If Jacob Trouba leaves for the money, who could fault him? College hockey is a wonderful thing, but when it comes down to it, cash is king.

Comments (9)

  1. It’s interesting, I live in Kitchener and am a Ranger fan. I for one don’t care if they have promised Trouba money. I cheer for the team to win championships and as i see it, not my problem the NCAA has rules that make themselves the worst enemy to college hockey

    look at the players that have left at the last minute, you can make a list of pretty good hockey players of just the ones that have come to Kitchener. People have to ask themselves what changed? what swung things in the OHL’s favour. it’s not more games, which is more time on a bus. a NHL caliber players will make the NHL no matter where they play. it’s only fair the relaxed rules about being professional and ‘educational packages’ help things.

    in the end if it means the best players come to kitchener, increasing the chances they are going to win championships and have to spend some money to do it? what do i care.

  2. Arguably, the guys who would benefit most (on average) from a college education are those least confident in their abilities to stick it in the big leagues (giving them a fall back option). Whereas the guys most confident in their abilities to stick it would likely benefit from the additional time allowed to focus on the sport in Junior.

    From a long-term perspective, if you are going to come out with some degree you have no inclination of using then what is the point in wasting the time studying. On the other hand, if it’s a dedicated fall back option it’s probably worth the time.

  3. I’m with Justin, if you can get the money take the money. This guy may be injured and may never make the NHL, so now he has some money he can hopefully invest wisely to help him get a collage education later in life.

    Also, as for missing out on the collage experience, how different is that than say, playing for a CHL team in Canada (parties, girls, etc) I can’t imagine it’d wouldn’t be very similar.

    My only concern with this is how it will effect power house CHL teams. There are some teams in big cities that could be able to afford these pay outs to top prospects, but will this create a gap between them and the “have not” CHL towns?

  4. if it were me, id take the money and play jr.
    college can wait, i barely went as an 18 year old went back in my mid 20′s.
    no, the experience isnt the same, but you could say the same for the jr experience.

    if a player, like trouba, has a better than average shot at the show, it makes sense to go where theyd have the best chance to prepare for the pro life.

    for profit education, and all that entails, is a joke.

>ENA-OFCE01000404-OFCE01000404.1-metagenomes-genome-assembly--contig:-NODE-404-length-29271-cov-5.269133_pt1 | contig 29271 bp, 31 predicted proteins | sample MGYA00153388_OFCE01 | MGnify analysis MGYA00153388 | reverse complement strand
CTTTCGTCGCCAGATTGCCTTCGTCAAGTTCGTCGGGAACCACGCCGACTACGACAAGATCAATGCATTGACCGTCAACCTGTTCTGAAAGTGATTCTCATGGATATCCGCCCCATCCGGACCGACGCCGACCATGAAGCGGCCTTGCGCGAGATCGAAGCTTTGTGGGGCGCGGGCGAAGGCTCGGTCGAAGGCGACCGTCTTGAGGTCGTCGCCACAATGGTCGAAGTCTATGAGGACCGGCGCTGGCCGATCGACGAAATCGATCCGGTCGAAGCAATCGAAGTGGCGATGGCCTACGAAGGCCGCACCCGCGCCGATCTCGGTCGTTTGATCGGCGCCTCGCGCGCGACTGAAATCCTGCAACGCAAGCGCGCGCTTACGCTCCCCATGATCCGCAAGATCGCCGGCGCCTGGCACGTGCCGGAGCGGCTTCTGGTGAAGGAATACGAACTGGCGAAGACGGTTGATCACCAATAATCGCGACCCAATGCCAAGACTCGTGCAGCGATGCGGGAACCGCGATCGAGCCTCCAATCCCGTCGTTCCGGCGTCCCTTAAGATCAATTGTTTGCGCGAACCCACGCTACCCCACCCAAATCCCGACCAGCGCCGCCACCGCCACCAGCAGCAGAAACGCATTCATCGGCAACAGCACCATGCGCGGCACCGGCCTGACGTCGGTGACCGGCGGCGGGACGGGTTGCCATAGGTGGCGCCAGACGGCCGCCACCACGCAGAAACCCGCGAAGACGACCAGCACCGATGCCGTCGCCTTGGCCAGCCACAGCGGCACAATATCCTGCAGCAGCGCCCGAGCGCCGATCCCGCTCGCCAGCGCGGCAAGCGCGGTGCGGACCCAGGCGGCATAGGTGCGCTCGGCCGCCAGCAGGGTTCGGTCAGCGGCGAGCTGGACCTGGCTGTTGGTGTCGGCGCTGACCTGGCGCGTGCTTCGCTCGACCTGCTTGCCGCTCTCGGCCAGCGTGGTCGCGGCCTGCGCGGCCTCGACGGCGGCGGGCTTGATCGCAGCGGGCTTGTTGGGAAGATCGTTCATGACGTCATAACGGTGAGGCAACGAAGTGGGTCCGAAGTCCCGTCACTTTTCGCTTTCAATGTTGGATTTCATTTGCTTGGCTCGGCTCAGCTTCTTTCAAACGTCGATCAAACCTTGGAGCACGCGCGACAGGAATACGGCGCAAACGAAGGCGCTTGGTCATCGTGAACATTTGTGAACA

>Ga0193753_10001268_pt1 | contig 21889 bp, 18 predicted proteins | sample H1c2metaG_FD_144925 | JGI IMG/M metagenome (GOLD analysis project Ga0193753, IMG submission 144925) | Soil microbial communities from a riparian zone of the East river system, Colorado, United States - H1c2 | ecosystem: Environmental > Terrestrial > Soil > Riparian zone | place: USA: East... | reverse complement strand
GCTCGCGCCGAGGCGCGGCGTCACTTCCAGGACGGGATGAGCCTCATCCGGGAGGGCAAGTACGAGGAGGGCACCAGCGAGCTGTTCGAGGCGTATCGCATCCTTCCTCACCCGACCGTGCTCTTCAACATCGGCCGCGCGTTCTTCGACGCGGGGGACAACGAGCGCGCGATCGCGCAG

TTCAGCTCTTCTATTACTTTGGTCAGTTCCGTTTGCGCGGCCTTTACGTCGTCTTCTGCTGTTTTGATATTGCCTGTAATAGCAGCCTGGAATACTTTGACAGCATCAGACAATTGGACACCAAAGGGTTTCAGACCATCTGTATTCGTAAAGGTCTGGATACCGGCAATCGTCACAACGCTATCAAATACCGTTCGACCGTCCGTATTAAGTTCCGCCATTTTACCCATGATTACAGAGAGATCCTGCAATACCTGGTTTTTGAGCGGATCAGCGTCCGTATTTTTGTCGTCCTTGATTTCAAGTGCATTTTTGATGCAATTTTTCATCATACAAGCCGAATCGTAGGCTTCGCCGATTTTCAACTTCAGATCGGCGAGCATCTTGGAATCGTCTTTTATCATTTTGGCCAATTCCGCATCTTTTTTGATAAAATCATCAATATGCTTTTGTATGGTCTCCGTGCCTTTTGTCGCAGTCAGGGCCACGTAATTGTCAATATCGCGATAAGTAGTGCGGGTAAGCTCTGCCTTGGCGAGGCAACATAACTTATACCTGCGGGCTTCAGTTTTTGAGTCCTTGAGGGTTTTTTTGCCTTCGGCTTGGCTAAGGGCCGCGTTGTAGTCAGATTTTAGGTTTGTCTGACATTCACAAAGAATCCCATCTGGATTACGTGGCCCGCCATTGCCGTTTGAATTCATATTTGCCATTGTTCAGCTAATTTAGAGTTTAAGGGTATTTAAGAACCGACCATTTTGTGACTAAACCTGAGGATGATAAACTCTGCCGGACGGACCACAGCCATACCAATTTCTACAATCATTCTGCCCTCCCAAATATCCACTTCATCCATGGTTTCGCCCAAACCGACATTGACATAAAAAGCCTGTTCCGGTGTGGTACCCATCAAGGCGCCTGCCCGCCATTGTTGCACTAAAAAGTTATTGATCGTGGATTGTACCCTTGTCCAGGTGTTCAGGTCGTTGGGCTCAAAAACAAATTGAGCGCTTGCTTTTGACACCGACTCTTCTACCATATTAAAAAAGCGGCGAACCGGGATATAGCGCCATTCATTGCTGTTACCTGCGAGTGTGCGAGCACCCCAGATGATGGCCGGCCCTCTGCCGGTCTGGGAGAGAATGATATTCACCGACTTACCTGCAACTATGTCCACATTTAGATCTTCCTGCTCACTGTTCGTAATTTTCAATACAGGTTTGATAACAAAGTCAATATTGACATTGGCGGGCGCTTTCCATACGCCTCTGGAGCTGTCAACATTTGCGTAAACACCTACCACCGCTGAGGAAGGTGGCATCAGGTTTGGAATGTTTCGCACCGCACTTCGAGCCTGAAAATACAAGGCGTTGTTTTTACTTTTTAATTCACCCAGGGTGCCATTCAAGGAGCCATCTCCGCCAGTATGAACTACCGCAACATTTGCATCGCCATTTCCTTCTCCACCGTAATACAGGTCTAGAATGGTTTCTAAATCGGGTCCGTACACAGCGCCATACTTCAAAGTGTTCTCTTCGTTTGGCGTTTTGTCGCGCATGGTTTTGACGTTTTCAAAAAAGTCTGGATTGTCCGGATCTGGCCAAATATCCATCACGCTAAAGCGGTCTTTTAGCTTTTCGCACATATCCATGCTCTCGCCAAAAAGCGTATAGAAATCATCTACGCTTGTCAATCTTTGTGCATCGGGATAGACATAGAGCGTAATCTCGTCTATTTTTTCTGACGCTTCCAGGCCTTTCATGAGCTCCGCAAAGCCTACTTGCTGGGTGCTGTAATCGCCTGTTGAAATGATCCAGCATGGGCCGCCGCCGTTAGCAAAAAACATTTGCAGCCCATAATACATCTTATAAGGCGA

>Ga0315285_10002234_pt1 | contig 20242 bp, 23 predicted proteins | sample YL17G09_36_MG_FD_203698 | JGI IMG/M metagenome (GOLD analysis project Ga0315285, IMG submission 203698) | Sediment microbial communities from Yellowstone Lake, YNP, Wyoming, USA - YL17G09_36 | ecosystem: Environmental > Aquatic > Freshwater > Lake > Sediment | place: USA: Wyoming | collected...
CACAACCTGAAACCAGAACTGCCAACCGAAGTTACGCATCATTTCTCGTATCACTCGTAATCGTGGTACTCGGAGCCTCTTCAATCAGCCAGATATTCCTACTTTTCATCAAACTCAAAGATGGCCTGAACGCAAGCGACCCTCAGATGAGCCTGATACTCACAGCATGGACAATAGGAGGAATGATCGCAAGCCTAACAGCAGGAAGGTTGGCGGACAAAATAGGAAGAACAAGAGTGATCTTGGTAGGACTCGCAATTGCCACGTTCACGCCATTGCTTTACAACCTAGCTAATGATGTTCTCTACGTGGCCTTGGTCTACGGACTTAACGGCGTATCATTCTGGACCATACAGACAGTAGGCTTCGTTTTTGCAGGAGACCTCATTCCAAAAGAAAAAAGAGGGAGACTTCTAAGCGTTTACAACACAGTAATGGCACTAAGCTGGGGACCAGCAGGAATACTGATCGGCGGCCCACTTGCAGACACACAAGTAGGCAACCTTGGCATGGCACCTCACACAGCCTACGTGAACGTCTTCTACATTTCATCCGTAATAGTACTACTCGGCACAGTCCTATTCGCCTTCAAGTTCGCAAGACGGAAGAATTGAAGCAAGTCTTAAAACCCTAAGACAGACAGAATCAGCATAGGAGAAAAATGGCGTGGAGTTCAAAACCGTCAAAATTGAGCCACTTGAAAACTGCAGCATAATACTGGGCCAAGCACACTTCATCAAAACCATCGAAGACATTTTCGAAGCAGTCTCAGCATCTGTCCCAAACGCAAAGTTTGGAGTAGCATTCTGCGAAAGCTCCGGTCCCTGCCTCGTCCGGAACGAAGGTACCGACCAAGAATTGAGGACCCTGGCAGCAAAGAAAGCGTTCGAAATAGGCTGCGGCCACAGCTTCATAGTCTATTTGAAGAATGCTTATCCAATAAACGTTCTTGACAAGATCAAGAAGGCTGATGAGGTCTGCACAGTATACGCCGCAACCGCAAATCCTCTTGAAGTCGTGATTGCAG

5. It would be very interesting to see how quickly the NCAA changed their tune on this policy if Football had a competition league like Hockey does in the CHL. Since there’s nowhere else for football and basketball players to go but the NCAA, they have no incentive to pay their players. Hockey doesn’t bring in nearly as much money as those two sports, so there’s still no incentive.

    Someone needs to form a competitive junior football league for high school graduates.

  6. He won’t even miss out on education. While playing in the OHL he would be on full scholarship regardless of where he went including textbooks, fees, living expenses etc. He also earns a scholarship for each year of time spent in the OHL. On top of that – $200K will more than cover whatever remaining education costs he may ever have.

    Honestly I have nothing but respect for the NCAA and the kids who play there – but it makes almost ZERO sense for an elite talent to play NCAA hockey if he’s got a chance to play in the CHL. Getting an education is important – but there is no way you can tell me you couldn’t get the same education that you would get at the University of North Dakota or Boston College elsewhere, after your hockey days are done. (for much cheaper).

  7. Sure NCAA is rich, but does that money come from college hockey? I mean, sure hockey probably supports itself with ticket sales, but I have to look hard to see college hockey on TV. I just don’t see it being flushed with cash, especially beyond the top tier programs.

    • Depends on the city/college. At the Minnesota colleges and UND(not including the Gophers,cause Basketball and Football do well there) Hockey pretty much funds the rest of the sports.

  8. The point is being missed here. Kitchener is not allowed to pay him 200K to come play, that should be the issue